On Sunday, all roads led to the Karnataka Chitrakala Parishath. The annual exhibition of India’s finest artistic talent, Chitra Santhe, drew a large crowds of both aficionados and first timers.
A variety of styles were showcased proving the eclectic skills and vast landscapes of the art scene.
An increased awareness among Bangaloreans about the genres of art and tasteful choice could be sensed in the air.
Sarika, a software professional, was disappointed that she could not find adequate authentic Indian art.
It’s a change from last year and the contemporary move is visible, which no longer fits the traditional Indian outlook.”
A few foreigners could also be spotted among the crowd. Nikola, a tourist from France, said: “I just dropped in to witness something new. I am going back with a work on tribal art representing India and I am truly happy with what I have to show my friends back in France,” he said.
Chitra Santhe, that provides a platform for amateurs and professionals, has given ample opportunities for them to showcase their talent.
For several artists, art is a hobby as well as a medium to express their creative urges. The Chitra Santhe offers them an opportunity to be professional and also be appreciated. A few artists therefore produce art specially for the event.
Sunanda, a homemaker from Bangalore, prepares herself for the Chitra Santhe every year. She ensures that she delivers her best perspective of Indian tribes. “For me, this is a platform to express freely and also a chance to display my talent,” she added.
Bhama, Gauri and Shubha are wives of professors from the Indian Institute of Science.
The trio are blessed with skills to dabble with brushes and colours and have displayed their works side by side at the event. While one of them is an expert in handicrafts, the other two dabble with colours to bring out the best of their art on canvas.
According to Bhama, “Since we three strive to bring out the best of our skills, we decided to take our friendship a step ahead.” Abhishek from Chennai sketches portraits with his deft hands in a few minutes. “Charcoal is my favourite medium through which I can easily capture the fluidity of the horse movements,” he added.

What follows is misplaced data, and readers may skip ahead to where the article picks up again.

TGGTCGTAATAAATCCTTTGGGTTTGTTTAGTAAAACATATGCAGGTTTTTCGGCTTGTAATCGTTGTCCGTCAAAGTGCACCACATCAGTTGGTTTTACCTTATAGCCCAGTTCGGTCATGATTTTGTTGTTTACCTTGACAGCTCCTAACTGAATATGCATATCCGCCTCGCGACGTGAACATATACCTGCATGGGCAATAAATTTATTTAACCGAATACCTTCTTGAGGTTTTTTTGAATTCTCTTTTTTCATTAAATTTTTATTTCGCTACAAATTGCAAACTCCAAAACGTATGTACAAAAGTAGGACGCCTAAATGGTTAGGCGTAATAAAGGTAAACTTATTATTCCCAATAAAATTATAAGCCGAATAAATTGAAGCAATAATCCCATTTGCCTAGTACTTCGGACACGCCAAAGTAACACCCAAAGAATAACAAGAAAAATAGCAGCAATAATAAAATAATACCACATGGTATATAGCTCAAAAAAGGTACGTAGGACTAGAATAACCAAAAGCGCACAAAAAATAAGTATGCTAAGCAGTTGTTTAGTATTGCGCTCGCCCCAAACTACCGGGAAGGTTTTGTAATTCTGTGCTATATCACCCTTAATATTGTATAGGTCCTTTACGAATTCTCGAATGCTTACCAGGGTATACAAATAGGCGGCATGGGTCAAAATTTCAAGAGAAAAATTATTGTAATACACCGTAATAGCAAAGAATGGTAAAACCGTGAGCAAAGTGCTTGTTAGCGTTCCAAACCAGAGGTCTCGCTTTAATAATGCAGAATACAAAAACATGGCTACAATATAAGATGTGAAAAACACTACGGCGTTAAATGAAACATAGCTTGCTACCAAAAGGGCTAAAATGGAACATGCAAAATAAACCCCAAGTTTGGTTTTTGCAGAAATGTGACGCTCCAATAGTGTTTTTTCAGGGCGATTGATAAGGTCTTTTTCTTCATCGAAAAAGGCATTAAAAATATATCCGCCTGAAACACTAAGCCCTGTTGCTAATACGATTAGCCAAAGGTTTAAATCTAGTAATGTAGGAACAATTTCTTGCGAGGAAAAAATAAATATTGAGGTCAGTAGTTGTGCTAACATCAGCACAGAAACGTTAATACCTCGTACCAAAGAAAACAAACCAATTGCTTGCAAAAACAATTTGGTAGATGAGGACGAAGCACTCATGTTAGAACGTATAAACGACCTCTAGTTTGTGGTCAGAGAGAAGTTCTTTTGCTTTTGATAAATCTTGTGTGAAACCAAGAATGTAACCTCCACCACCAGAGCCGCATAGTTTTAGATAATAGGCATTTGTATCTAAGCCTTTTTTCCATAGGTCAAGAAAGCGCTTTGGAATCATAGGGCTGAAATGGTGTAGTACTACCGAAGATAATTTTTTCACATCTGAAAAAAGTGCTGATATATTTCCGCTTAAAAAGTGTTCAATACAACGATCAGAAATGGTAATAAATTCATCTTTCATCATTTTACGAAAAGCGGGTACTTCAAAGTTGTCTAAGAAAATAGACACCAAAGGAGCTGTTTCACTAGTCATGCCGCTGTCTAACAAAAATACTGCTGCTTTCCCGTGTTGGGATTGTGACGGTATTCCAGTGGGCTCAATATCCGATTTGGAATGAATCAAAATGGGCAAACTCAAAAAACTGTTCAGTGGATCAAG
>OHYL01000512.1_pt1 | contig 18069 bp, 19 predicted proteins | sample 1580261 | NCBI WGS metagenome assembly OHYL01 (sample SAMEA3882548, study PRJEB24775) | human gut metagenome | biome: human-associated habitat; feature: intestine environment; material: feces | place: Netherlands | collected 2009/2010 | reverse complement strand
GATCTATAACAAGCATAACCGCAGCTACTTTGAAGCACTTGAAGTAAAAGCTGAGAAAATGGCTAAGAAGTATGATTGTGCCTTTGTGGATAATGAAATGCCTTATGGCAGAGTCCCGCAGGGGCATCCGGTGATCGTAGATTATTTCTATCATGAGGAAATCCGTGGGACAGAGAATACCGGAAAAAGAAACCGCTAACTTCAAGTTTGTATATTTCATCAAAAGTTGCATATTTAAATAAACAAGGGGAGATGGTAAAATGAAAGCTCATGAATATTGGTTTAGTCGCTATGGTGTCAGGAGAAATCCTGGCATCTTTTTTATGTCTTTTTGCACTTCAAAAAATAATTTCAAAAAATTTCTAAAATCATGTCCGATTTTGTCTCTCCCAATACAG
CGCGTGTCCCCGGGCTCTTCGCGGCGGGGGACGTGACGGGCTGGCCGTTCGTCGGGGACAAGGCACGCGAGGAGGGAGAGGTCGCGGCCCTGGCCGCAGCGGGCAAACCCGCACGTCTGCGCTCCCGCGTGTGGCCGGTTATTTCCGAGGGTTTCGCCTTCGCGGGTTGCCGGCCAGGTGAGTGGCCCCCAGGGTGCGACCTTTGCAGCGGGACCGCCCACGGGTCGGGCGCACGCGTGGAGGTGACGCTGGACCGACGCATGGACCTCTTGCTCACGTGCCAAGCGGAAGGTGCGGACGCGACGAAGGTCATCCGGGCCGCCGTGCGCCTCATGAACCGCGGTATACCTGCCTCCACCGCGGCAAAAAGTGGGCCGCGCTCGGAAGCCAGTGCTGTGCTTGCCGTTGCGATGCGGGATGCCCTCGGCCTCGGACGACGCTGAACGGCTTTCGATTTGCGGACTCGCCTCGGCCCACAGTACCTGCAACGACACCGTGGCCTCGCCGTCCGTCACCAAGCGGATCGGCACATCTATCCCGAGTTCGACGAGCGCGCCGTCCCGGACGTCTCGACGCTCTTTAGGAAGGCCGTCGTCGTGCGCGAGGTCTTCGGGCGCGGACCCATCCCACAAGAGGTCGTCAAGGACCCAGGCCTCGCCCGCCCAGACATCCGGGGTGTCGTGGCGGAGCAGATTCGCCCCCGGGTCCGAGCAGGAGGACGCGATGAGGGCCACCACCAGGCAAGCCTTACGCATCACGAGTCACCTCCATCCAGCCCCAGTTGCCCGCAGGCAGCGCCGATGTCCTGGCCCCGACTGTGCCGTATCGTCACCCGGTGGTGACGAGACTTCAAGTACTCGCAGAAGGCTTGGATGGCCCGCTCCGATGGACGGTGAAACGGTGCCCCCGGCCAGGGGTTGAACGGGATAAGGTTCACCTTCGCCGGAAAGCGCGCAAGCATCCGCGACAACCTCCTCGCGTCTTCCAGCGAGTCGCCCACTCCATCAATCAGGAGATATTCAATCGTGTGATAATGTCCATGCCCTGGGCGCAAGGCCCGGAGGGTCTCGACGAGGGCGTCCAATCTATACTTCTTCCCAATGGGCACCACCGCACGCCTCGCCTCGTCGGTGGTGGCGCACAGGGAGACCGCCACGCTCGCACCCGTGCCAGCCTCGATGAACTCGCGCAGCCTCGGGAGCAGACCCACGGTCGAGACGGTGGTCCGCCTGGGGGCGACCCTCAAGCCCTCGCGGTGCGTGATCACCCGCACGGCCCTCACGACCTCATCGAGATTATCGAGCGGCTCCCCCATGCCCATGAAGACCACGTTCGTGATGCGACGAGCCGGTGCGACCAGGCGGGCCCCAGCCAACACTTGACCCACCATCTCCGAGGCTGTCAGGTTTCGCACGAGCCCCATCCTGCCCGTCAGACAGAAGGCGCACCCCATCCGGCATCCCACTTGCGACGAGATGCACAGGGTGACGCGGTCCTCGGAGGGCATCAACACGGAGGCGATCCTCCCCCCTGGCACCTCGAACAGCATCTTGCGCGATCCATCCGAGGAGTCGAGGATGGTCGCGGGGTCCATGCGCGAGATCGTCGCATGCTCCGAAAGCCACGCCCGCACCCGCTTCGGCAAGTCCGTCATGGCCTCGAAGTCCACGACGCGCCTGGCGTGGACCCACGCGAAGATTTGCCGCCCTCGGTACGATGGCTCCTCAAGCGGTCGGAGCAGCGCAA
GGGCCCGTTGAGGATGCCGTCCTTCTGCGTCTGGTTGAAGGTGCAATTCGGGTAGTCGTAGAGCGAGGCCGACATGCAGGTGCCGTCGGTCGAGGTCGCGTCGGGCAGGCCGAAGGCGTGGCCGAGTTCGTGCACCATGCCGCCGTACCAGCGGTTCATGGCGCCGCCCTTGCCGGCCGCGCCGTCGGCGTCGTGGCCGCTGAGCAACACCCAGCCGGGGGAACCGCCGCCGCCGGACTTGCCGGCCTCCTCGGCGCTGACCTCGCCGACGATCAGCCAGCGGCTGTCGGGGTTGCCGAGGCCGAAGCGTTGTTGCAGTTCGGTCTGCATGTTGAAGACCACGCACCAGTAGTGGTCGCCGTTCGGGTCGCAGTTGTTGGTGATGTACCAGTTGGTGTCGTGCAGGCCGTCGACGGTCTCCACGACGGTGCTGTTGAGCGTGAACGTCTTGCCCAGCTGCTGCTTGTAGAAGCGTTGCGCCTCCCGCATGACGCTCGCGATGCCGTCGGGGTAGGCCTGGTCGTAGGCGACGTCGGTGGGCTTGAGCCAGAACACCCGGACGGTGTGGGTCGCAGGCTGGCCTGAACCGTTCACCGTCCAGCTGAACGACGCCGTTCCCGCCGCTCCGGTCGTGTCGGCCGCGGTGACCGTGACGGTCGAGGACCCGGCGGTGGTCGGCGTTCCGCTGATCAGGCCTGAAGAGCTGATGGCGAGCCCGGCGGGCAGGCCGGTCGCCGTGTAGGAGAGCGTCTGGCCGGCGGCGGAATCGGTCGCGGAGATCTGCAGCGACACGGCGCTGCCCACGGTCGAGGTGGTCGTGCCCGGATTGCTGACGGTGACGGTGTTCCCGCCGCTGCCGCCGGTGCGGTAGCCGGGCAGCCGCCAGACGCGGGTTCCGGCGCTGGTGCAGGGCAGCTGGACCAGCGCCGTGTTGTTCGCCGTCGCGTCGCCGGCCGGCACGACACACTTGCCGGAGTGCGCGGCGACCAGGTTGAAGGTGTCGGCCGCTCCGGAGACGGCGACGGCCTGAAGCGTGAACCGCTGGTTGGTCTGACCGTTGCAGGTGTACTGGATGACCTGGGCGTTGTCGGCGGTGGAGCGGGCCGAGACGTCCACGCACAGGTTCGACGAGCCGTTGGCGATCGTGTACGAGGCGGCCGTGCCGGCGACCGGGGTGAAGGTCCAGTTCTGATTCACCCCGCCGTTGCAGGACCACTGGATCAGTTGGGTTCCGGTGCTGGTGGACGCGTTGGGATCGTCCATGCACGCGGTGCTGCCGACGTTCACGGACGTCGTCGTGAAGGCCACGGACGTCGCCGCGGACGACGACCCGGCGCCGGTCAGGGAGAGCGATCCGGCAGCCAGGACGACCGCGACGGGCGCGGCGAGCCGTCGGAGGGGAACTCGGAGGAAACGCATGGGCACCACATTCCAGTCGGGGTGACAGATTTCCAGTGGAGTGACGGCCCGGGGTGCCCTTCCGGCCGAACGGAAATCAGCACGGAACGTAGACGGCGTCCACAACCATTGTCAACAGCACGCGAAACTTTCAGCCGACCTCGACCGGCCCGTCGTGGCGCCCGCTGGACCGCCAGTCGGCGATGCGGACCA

Priyank Sukhanand is displaying his works for the third time. This time around, his works display beer bottles in the shape of lamps. “This is my way of mixing the old and the new styles,” he said.
Even as a large number of people kept thronging the Santhe till dusk, one of the visitors, Ananya Revanna, was at a loss for words. “I am amazed by the variety of expressions around me. I am tempted to take home all the works, if only it was possible,” she said.
Shirish Deshpande from Belgaum excels in ballpen painting. Five years ago, he tried his hands in acrylic and oil paints. When they failed to satiate his creative urge, he decided to master the art of ballpen painting. According to him, ballpoint paintings are intricate and complicated and challenges him to bring out the best of his talent.
However, business was low in spite of the wide range of displays. A few artists were fuming over the lacklustre sales. Deshpande was unable to sell a single piece.
Paramesh Jolado, who specialises in abstract painting and cityscapes, said business was unusually dull this year. Same was the plight of Prathap, who lamented that several artists were not happy with the space allotted to them.
“Either, we were placed far from the crowd or our stalls failed to grab the attention of the art lovers, since they were not located at prime spots,” he added.